The Human Camera
In this set of explorations, students become acquainted with the work of scientists who discovered the basic principles and applications of optics. Through the vignette of the work of a real person of the past, students replicate experiments and discover principles of refraction. Based on experiences, students understand why “thick” lenses magnify more, and how the lenses of the eye, through disease or age, change shape and magnification. Connected to the larger world, the optics experiences of students are contextualized. They connect their own inventions and work with those of modern day philanthropic efforts to distribute eye glasses to people of poverty and to scientists making better and cheaper eye wear.
Students are introduced to the range of human eyesight by testing both near and short sighted ranges and by examining peripheral vision and other limitations of human sight.
Students examine the squid-an organism having the largest eyes of the entire animal kingdom. They examine the anatomy, look at the eye and dissect the lens.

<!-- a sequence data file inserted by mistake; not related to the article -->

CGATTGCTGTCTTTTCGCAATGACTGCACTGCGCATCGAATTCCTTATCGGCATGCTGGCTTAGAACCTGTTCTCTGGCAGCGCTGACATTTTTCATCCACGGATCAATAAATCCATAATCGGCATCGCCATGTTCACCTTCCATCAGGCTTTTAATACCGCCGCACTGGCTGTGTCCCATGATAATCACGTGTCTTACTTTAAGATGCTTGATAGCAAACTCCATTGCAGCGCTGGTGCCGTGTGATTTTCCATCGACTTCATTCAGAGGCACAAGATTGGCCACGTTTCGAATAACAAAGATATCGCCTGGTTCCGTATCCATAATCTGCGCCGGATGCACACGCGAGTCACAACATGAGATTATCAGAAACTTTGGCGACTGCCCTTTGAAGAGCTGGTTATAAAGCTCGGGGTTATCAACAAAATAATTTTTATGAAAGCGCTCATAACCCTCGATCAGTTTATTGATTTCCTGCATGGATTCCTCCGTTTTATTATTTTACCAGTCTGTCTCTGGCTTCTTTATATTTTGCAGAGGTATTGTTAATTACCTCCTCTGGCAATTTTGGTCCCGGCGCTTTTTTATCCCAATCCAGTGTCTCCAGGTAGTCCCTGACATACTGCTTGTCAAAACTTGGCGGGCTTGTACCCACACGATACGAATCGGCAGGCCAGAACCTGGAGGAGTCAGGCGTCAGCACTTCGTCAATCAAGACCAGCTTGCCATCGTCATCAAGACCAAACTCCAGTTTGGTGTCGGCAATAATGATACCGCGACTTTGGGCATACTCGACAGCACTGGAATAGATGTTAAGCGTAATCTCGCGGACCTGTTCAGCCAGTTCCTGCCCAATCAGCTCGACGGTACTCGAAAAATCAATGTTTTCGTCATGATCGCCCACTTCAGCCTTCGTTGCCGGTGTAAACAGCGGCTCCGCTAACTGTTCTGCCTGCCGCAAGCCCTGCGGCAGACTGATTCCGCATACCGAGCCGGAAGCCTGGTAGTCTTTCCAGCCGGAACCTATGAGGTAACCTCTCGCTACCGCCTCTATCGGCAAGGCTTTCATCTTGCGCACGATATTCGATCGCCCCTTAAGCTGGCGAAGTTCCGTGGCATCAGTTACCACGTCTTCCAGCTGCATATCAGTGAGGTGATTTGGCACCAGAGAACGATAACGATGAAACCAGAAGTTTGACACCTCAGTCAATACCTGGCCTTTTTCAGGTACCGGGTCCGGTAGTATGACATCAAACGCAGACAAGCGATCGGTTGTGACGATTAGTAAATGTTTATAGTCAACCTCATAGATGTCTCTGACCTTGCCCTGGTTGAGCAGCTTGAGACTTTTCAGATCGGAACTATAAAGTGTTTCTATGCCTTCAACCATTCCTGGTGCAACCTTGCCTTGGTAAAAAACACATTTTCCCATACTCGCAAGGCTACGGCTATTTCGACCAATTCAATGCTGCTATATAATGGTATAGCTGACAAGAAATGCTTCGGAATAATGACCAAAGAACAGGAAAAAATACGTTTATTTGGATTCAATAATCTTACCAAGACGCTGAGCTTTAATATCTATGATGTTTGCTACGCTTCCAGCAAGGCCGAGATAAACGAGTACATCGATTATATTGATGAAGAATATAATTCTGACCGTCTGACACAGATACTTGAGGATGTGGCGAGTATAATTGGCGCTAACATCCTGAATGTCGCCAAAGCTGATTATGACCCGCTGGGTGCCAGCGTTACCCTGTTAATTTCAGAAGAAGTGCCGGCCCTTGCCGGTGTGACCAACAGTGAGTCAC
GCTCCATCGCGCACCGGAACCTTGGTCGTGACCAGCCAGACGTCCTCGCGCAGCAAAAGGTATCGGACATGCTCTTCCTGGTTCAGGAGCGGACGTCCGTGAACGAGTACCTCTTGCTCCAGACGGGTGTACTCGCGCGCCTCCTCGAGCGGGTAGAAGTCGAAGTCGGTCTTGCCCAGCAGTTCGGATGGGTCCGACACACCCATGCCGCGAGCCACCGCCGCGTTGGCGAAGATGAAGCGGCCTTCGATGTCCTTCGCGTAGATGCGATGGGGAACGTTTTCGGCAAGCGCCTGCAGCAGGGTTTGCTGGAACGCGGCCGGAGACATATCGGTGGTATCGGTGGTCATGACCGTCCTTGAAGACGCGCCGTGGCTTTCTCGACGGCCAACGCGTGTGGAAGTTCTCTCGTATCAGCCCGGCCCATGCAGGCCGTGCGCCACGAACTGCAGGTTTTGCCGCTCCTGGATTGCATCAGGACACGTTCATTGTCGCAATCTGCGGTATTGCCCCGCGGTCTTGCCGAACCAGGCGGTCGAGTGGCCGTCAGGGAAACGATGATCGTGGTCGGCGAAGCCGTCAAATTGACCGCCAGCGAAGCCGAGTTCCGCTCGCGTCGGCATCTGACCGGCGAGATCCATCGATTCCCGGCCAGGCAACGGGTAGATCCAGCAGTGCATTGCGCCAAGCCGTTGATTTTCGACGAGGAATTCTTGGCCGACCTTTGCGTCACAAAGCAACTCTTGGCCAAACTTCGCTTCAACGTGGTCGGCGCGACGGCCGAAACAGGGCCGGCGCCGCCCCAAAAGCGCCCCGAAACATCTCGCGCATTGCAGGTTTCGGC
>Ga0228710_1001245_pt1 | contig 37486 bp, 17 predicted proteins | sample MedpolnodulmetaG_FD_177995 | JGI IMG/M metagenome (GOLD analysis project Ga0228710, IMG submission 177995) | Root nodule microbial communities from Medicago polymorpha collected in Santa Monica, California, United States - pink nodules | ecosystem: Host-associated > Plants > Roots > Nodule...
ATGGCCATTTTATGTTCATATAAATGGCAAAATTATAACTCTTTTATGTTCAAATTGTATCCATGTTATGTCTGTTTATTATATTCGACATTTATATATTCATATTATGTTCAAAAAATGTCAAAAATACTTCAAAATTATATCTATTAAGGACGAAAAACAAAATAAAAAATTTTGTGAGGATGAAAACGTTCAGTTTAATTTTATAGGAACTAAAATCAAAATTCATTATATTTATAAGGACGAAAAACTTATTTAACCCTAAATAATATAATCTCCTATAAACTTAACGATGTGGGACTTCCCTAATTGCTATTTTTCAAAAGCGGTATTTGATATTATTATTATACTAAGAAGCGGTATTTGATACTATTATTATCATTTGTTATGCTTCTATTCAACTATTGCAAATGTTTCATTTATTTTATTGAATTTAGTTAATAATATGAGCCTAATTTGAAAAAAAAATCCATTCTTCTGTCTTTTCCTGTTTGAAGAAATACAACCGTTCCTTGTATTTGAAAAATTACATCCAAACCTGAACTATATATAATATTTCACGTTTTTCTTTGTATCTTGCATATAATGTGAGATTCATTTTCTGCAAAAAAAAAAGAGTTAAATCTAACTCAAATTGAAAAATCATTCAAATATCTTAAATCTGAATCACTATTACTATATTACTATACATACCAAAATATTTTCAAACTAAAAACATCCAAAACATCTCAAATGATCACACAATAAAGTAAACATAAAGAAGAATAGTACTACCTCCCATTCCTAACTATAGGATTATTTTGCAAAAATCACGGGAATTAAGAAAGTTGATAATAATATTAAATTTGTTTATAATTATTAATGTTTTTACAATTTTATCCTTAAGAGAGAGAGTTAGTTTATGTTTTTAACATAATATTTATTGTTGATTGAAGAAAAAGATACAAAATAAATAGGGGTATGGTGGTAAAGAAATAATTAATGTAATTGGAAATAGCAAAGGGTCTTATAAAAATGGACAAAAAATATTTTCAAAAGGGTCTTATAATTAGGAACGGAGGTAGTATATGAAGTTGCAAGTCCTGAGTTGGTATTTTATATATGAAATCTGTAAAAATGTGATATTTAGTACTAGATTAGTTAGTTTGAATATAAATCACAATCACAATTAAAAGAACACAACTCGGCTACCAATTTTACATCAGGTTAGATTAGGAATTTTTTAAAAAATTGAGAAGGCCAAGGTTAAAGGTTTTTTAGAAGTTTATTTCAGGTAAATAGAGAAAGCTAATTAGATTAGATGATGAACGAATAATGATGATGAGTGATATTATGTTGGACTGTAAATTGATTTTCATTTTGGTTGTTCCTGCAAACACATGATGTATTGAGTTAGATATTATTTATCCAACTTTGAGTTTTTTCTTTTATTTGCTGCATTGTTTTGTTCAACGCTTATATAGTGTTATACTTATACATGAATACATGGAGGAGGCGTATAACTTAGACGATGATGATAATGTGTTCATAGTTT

Part I: Students experiment with a plastic or glass lens to see how light is bent. They relate the action of the lens to the lens of a human eye.
Part II: Students use a laser to test various lenses. They track light rays and draw ray tracing diagrams to predict the path of light through the lens.
Students are reminded of the powerful rays of the sun and are invited to experiment to see how light can create chemical reactions and electrical signals. These priniples are applied to the physiology of the retina and optic nerve.
Given a real example of how one person made a difference by determining how to serve those with a loss of sight, students are challenged to design their own lenses using various materials. The purpose of the lesson is to give studens an open-ended opportunity to invent, assess, and evaluate their work.
Assessments Coming Soon